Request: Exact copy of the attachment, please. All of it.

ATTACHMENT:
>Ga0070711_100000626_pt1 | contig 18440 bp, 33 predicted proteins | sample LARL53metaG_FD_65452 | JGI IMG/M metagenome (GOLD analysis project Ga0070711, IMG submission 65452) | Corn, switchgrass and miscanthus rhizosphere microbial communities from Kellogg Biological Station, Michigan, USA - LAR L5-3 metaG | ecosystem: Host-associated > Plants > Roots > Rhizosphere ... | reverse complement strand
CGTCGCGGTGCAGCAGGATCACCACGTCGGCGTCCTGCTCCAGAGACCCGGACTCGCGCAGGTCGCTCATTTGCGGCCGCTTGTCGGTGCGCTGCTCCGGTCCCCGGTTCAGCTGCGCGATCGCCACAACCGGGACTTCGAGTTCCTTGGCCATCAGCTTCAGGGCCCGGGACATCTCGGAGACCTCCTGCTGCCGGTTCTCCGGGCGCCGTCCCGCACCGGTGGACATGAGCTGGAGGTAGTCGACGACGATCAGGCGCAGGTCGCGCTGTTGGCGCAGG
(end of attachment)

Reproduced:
>Ga0070711_100000626_pt1 | contig 18440 bp, 33 predicted proteins | sample LARL53metaG_FD_65452 | JGI IMG/M metagenome (GOLD analysis project Ga0070711, IMG submission 65452) | Corn, switchgrass and miscanthus rhizosphere microbial communities from Kellogg Biological Station, Michigan, USA - LAR L5-3 metaG | ecosystem: Host-associated > Plants > Roots > Rhizosphere ... | reverse complement strand
CGTCGCGGTGCAGCAGGATCACCACGTCGGCGTCCTGCTCCAGAGACCCGGACTCGCGCAGGTCGCTCATTTGCGGCCGCTTGTCGGTGCGCTGCTCCGGTCCCCGGTTCAGCTGCGCGATCGCCACAACCGGGACTTCGAGTTCCTTGGCCATCAGCTTCAGGGCCCGGGACATCTCGGAGACCTCCTGCTGCCGGTTCTCCGGGCGCCGTCCCGCACCGGTGGACATGAGCTGGAGGTAGTCGACGACGATCAGGCGCAGGTCGCGCTGTTGGCGCAGG